Stay Safe This Christmas with our Top Tips!
With Christmas just around the corner, people are enjoying their work’s Christmas party and the nation is gearing up for a season of festivities! Christmas markets have materialised almost overnight and you can’t walk more than a few steps down the road without seeing signs for festive drinks like mulled wines and ciders.
The festivities are a time when we as a nation consume alcohol more regularly. Without having to work every day or there being more excuses to go out and have a drink, the temptation to indulge is stronger than ever.
As motor law specialists, we deal with similar enquiries every single year from motorists who have been charged with drink driving after a Christmas party or even the day after the event. With this in mind, we want to give you our best tips to enjoy the festivities whilst staying safe and avoiding the cold floor of a police cell. But before that, let’s remind ourselves of the legal limits.
Legal Alcohol Limits
There are three ways the police gauge your level of intoxication and the law has defined set limits for each type of sample they take which are as follows:
The legal limits are confirmed in section 11 of the Road Traffic Act as follows:
- 35 microgrammes of alcohol in 100 ml of breath
- 80 milligrammes of alcohol in 100 ml of blood
- 107 milligrammes of alcohol in 100 ml of urine
µg = microgrammes
So How Much Can I Drink and Still be Safe to Drive?
With no many different drinks and glass sizes, from shots to pints – not to mention bottles – it’s hard to keep track of exactly how many units you are consuming and whether that would place you above the limit.
This quick guide can help you determine what your favourite beer or wine contain:
|Size||3.8 % ABV Lager||5.2% ABV lager|
|Half pint (284mls)||1.1 units||1.5 units|
|1 can (440 mls)||1.7 units||2.3 units|
|1 pint (568 mls)||2.2 units||3 units|
|1 bottle (660 mls)||2.5 units||3.4 units|
|Size||11% ABV wine||14% ABV wine|
|125 ml glass||1.4 units||1.8 units|
|175 ml glass||1.9 units||2.4 units|
|250 ml glass||2.8 units||3.5 units|
|1 bottle (750 mls)||8.2 units||10.5 units|
|25 ml of spirits (Average ABV 40%)||1 unit|
|330 ml bottle of beer||1.7 units|
|*Gin, rum, vodka, whisky, tequila, sambuca. Large (35ml) single measures of spirits are 1.4 units.|
Tips for Driving Over the Christmas Period
- Plan Ahead
This cannot be stressed enough when there’s even a possibility that you may be drinking whilst having the car to consider. If you know you are drinking at a time, your vehicle is around (i.e. if you’ve driven to work but will be drinking afterwards), plan a route home whether it be by public transport or taxi. You should also plan where you can leave your car securely for the evening. Many enquiries we received are from people who started to move the car to a safe place but then thought they’d drive all the way home or because they didn’t want to leave the car parked on the street where it was and hadn’t considered an alternative way to get home.
- Share the Driving
If you regularly socialise with a similar group of people, take turns to be the designated driver so that each of you share the responsibility for getting everyone else home. Whilst you may not be able to drink on one occasion, you will know that on the next occasion you can let your hair down and not worry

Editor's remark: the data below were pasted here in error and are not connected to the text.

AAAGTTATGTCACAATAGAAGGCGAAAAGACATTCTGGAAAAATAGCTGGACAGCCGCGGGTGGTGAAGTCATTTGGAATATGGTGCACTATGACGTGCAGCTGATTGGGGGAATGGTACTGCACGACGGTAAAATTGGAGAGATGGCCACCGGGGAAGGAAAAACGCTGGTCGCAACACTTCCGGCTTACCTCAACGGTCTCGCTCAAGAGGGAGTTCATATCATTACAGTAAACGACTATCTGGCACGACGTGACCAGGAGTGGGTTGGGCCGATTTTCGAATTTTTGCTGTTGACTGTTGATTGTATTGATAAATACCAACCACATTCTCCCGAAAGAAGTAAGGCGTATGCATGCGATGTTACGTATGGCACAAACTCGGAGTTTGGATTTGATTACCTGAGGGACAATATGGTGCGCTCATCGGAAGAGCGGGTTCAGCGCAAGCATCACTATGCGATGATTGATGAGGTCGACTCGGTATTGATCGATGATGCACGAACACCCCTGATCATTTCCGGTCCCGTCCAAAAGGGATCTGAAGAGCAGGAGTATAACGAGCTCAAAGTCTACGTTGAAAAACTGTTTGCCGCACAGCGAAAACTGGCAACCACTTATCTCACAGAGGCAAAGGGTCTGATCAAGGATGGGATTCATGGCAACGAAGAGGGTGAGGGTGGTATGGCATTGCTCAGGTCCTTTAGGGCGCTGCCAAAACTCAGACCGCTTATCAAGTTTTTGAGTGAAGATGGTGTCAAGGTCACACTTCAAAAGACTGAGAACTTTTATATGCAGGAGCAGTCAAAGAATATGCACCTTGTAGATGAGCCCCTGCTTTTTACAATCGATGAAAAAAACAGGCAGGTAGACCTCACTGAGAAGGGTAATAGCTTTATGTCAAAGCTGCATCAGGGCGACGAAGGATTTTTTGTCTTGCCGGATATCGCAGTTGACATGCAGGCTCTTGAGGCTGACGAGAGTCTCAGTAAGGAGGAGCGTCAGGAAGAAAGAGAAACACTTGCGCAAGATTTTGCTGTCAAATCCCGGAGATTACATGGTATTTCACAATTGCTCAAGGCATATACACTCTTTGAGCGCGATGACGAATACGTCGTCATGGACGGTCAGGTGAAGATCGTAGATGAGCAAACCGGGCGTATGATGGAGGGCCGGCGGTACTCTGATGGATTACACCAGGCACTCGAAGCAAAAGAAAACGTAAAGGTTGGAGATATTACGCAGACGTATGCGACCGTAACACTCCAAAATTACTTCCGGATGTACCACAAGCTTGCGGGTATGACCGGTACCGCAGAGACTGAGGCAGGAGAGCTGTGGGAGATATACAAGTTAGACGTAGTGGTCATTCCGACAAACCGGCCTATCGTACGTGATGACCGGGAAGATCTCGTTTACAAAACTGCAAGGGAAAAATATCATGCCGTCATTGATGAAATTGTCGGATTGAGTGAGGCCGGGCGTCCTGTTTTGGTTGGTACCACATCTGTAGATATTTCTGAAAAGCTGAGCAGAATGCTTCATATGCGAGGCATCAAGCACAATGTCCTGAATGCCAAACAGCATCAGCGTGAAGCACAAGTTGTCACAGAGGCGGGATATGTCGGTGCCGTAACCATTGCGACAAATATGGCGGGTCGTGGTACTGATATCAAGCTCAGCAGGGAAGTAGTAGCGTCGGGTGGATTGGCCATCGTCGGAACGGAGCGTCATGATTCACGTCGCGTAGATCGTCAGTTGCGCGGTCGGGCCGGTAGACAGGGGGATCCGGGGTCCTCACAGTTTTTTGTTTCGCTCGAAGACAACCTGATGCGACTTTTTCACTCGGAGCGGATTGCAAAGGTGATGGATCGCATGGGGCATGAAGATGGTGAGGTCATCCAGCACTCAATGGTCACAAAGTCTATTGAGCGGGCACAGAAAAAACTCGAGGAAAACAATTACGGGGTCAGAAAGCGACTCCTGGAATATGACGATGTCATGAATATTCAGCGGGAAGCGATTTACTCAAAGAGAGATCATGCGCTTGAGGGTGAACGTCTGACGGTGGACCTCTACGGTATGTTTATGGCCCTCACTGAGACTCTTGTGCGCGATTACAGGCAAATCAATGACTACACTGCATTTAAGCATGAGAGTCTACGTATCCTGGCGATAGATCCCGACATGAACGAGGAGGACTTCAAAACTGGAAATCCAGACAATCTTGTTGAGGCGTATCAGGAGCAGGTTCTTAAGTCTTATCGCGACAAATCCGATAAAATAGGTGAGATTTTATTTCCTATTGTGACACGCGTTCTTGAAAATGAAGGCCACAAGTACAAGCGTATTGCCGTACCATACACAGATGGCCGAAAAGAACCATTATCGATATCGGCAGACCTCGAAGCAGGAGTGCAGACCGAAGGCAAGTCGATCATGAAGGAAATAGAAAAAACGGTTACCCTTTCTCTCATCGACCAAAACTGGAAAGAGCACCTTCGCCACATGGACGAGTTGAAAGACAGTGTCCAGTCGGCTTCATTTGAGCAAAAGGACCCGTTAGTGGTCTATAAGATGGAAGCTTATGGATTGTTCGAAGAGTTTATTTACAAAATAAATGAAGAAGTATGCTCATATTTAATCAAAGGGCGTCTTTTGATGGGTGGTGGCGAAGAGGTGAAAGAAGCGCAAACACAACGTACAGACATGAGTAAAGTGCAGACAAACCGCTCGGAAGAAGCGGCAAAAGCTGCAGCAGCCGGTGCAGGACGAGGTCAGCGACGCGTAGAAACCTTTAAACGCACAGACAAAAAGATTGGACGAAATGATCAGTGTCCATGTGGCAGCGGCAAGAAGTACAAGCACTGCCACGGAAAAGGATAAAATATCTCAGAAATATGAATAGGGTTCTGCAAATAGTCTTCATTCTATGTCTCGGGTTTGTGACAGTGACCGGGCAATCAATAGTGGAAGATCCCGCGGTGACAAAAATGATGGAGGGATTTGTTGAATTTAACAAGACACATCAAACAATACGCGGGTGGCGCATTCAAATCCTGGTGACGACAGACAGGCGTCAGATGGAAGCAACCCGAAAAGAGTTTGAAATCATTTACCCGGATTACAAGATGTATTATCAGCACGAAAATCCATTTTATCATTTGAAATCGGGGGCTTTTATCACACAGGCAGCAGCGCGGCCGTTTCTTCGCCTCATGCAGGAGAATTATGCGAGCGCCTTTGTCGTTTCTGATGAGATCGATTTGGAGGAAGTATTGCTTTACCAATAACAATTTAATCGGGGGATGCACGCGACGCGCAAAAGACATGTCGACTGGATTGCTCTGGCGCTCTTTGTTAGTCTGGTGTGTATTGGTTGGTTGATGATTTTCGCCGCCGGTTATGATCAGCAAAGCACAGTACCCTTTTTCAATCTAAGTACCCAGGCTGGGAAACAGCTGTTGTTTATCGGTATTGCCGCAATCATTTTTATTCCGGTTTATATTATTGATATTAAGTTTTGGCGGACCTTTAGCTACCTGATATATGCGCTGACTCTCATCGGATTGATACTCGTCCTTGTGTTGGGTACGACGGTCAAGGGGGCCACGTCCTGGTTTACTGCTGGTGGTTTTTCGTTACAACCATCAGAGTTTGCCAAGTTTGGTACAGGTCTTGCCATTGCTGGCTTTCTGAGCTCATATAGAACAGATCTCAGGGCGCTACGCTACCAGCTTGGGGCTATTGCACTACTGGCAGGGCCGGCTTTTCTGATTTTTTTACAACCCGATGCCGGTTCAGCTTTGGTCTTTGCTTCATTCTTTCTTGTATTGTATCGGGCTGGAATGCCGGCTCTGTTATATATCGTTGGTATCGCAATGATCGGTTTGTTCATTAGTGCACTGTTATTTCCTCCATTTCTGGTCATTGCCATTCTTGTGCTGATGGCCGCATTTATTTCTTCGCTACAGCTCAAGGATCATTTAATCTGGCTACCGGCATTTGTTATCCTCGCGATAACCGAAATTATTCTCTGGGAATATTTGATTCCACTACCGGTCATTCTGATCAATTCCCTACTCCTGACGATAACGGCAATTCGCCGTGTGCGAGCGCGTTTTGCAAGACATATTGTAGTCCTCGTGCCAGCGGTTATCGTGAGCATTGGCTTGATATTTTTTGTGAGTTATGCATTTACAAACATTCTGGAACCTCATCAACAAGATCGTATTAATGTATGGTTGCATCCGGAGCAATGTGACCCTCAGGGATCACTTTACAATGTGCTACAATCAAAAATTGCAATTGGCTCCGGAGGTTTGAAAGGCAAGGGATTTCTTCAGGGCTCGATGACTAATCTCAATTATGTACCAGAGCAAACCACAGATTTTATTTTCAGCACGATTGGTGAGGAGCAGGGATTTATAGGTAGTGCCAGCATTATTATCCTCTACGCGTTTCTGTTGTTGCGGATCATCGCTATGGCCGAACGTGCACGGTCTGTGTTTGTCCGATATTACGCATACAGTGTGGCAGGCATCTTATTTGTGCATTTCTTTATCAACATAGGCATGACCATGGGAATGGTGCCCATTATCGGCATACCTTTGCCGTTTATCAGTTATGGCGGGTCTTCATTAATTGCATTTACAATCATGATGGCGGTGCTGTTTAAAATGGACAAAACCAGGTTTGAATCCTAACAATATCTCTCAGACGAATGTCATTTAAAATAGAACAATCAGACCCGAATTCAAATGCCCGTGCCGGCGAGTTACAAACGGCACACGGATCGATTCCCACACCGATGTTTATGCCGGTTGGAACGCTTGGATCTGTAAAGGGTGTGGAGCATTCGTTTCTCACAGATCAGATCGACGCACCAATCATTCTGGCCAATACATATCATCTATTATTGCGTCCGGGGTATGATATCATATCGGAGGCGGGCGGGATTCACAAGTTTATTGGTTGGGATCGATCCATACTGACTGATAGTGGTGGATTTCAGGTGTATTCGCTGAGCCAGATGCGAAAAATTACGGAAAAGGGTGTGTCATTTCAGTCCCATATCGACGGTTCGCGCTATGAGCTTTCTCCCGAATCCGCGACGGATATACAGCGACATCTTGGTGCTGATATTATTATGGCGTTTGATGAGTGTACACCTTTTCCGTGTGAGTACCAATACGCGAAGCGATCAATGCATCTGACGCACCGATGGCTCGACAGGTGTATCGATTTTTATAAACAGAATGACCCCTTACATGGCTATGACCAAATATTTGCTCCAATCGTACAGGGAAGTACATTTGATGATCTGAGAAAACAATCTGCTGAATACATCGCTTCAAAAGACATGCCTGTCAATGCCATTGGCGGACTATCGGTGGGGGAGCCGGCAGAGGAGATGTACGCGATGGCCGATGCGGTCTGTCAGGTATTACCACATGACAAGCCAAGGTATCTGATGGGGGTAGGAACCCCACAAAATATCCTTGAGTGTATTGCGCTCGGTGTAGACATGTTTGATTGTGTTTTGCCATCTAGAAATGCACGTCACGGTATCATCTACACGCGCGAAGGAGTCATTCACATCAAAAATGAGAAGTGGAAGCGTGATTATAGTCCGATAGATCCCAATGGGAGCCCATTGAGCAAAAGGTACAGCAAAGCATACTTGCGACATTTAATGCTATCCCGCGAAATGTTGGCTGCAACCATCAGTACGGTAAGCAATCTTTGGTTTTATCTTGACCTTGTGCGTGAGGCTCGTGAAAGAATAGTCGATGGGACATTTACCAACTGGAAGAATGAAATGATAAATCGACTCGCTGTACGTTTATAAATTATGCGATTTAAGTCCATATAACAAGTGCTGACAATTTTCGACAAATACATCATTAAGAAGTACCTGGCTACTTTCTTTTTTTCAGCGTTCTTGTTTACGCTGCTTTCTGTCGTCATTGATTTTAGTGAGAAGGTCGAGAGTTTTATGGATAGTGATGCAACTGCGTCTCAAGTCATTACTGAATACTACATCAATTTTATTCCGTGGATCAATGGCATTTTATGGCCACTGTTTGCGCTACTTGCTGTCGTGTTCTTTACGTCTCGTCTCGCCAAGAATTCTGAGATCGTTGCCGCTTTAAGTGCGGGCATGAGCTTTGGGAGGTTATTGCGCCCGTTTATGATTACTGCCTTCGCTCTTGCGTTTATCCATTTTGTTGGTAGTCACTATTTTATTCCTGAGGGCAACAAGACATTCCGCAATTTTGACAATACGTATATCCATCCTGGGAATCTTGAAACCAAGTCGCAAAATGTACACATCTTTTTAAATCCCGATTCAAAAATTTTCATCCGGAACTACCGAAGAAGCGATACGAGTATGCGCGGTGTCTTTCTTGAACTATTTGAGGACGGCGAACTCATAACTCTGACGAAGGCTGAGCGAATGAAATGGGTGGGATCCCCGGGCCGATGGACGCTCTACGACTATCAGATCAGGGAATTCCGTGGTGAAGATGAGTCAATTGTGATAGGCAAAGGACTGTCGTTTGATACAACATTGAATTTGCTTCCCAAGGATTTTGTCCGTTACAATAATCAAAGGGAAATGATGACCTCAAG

- Alternate your drinks
Rather than knock pint after pint back, why not alternate your drinks? We don’t mean between beer and whisky or wine and then spirits. Alcohol actively dehydrates your body and by drinking water after every alcoholic drink will help minimise the effects of dehydration. Not only will this help prevent a hangover, but it should help keep you in a sound frame of mind.
A common mistake is drinking on an empty stomach. Eating food slows the absorption of alcohol into your blood stream meaning it will take you longer to become intoxicated. It may help you not feel intoxicated at all. With that said, the quantity of alcohol you may drink is not reduced by eating so even though you might not feel drunk it does not mean that you are not over the limit. If you eat food and slow the rate of absorption, it should help you feel relatively sober and keep a clear head, so you avoid making poor decisions.
- Arrange a lift home
This could come under planning ahead, but we have separated it as this option involves relying on someone else. Rather than arranging a taxi or public transport, why not ask a sober friend or family member if they would pick you up at the end of the evening? If this is a possibility it will eliminate all temptation to drive home knowing your carriage will be waiting for you.
The main idea behind these tips is to avoid a position where your judgement is impaired whilst your car is nearby. Alcohol does impair our judgement so even if you would never dream of driving home drunk when you’re sober, you must remember that it’s not the sober version of you in control after a night out with colleagues and a free bar.
If you do end up in a pickle over the festive season, please do not hesitate to give us a call for some advice. We will be open throughout the festive season with our specialists on-hand to help until 11 pm each evening (excluding New Year’s Eve.
Speak to Neil in confidence by calling 0800 433 2880 or 0207 448 3029 or email firstname.lastname@example.org. Alternatively, send us an online enquiry using the form below or email: